Developments in Solar Energy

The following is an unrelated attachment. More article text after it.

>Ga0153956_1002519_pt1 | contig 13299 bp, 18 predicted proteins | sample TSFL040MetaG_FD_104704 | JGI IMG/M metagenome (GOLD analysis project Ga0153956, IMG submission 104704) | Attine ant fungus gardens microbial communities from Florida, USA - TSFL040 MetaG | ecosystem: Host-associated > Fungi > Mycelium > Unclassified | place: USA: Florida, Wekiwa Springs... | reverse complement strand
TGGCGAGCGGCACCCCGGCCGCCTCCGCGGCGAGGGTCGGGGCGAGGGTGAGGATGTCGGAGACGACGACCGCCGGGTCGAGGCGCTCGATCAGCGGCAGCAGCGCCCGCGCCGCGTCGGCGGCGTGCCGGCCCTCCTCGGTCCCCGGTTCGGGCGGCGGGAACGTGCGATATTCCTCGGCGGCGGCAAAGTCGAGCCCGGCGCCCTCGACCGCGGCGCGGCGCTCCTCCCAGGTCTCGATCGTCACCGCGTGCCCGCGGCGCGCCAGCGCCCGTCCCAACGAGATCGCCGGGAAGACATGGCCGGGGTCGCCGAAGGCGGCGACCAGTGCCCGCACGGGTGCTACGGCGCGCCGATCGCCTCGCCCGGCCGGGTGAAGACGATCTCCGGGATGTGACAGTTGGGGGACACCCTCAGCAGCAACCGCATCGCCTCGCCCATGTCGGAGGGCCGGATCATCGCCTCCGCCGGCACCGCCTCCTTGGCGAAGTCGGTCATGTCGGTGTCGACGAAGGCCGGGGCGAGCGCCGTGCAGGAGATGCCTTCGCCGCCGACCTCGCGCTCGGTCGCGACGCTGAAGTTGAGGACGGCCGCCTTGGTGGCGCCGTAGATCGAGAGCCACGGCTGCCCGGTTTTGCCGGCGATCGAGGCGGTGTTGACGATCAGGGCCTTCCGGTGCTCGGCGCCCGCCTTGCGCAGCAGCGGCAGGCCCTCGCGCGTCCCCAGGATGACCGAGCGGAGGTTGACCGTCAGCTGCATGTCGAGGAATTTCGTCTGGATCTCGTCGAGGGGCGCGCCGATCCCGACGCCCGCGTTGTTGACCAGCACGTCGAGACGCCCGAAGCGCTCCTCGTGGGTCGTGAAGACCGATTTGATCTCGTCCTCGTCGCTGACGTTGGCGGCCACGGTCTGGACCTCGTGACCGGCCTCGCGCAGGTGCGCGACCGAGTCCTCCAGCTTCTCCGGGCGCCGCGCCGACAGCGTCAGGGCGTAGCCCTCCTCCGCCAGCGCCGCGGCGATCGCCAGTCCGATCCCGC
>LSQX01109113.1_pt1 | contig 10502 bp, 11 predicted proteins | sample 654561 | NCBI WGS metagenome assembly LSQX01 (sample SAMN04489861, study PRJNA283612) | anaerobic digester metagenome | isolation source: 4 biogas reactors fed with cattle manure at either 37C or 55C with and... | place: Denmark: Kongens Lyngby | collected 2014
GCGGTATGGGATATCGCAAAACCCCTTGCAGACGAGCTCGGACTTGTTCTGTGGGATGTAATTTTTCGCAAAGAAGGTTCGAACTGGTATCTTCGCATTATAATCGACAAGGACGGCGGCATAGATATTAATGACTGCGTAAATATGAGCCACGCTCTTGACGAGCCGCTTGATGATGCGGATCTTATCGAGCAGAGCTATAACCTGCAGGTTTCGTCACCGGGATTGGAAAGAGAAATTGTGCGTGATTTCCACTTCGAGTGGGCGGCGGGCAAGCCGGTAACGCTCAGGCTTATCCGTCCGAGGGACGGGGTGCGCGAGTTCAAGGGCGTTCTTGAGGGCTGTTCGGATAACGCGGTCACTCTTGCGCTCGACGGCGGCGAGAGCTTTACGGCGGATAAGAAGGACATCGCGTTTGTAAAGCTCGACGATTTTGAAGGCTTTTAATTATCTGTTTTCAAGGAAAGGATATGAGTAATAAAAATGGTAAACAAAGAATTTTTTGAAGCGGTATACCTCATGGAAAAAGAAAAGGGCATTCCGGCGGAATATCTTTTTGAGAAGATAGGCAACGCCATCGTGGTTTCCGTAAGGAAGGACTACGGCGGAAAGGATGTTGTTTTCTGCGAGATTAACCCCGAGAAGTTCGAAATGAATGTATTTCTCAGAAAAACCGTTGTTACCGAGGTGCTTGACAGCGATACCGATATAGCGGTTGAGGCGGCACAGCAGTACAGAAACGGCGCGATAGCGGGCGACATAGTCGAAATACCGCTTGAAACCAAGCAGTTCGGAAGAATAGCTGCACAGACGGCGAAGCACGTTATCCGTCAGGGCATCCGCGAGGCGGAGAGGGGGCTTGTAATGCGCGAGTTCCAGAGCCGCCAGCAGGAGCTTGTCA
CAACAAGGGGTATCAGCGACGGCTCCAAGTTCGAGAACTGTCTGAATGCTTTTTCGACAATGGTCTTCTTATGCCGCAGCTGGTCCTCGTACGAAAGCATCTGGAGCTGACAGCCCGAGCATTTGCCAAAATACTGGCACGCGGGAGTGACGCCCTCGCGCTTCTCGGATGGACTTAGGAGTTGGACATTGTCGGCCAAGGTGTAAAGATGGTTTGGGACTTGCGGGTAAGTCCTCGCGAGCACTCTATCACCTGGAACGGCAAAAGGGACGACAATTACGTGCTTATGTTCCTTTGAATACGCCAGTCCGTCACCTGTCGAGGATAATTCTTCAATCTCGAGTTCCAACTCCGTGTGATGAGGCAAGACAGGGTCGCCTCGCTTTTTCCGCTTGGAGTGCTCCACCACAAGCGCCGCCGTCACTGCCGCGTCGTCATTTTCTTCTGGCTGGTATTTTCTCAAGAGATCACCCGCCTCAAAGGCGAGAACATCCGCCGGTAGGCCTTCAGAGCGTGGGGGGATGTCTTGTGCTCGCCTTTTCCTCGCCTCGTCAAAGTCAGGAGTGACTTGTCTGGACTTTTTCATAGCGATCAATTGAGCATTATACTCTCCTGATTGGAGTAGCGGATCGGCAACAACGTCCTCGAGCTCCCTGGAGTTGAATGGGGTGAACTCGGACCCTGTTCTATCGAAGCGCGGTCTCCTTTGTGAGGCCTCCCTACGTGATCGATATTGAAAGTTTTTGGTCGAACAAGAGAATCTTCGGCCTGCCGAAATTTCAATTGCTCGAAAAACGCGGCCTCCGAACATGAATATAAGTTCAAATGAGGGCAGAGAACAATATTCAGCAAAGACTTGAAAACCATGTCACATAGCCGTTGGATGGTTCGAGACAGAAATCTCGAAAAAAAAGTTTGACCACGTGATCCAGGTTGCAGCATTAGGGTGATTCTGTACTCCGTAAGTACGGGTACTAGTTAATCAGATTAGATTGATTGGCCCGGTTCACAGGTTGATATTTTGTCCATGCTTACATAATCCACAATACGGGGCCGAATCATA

As solar falls in price, innovators see opportunities to create off-grid energy solutions for the millions without access to power. Entrepreneurs have identified ways to leverage these technologies to build businesses addressing energy access in emerging markets. This week’s articles take a look into recent developments in the market. Why solar costs will fall another 40% in just two years by Giles Parkinson on Renew Economy The World Energy Future Conference took place in Abu Dhabi from January 19th to January 22nd. One of the big themes was the idea that alternative energy technologies like solar and wind power are no longer more expensive than traditional fossil fuels; in many parts of the world they are cheaper. Dr. Adaba Sultan Ahmed al Jabber, the minister of state of the United Arab Emirates, suggests that the cost of solar is competing with traditional sources of energy and will not be derailed by the drop in oil prices. Further, this opportunity can be the basis of a call to action for the removal of fossil fuel subsidies. In the same week, the International Renewable Energy Agency (IREA) predicted that solar costs would fall substantially in coming years based on its report, IREA concluded that solar photovoltaic (PV) is leading the cost decline for renewables followed by biomass, hydropower, geothermal and onshore wind which are all now competitive with or cheaper than traditional fossil fuels. What does this mean for the future prices? Vishal Shah, analyst for Deutsche Bank, predicts that there will be another 40% cut in solar costs by the end of 2017. Shah predicts that reduction in processing, installation, and sales/customer acquisition costs will be the main drivers for overall solar cost reduction in the next two years. Africa’s new breed of solar energy entrepreneurs by Tom Jackson on BBC News The International Energy Agency (IEA) estimates that 585 million people in sub-Saharan Africa lack access to electricity. The problem is particularly acute in East Africa where only 23% of Kenyans, 11% of Rwandans, and 14% of Tanzanians have access to electricity. Population growth has kept electrification rates steady despite efforts to expand the grid. Today, a number of companies and organizations on the continent, such as our portfolio company EGG-energy in Tanzania, have identified solar as the solution. A new breed of “solar-preneurs” is emerging, and they are simultaneously increasing access to electricity and generating revenues. East African governments are beginning to recognize the potential for solar and are offering support to the industry to help increase access. These “solar-preneurs” are leading the way in off-grid solutions for universal energy access. Off-grid solar firms should focus on customer experience, not just energy access by Daniel Tomlinson on Greentech Media Daniel Tomlinson, co-founder of Frontier Markets, a distribution company aiming to bring scalable clean energy access to last-mile markets, believes that in order to attract real venture capital investment, off-grid startups must think more like tech firms. This means providing seamless services to customers who are some of the most-price sensitive and difficult-to-reach consumers on the planet. “It means brining Apple-level service delivery to those who don’t even have working toilets,” says Tomlinson. Achieving this will mean focusing on what has driven success in consumer electronics: value, quality, access, seamless use, and cheap financing. Think “energy-as-a-service.” According to Tomlinson, the biggest hurdles will be financing and finding ways to understand customers’ wants in order to build successful services. The companies who are able to focus on high-quality customer experiences rather than just basic energy access will be most competitive in serving emerging markets. New Here?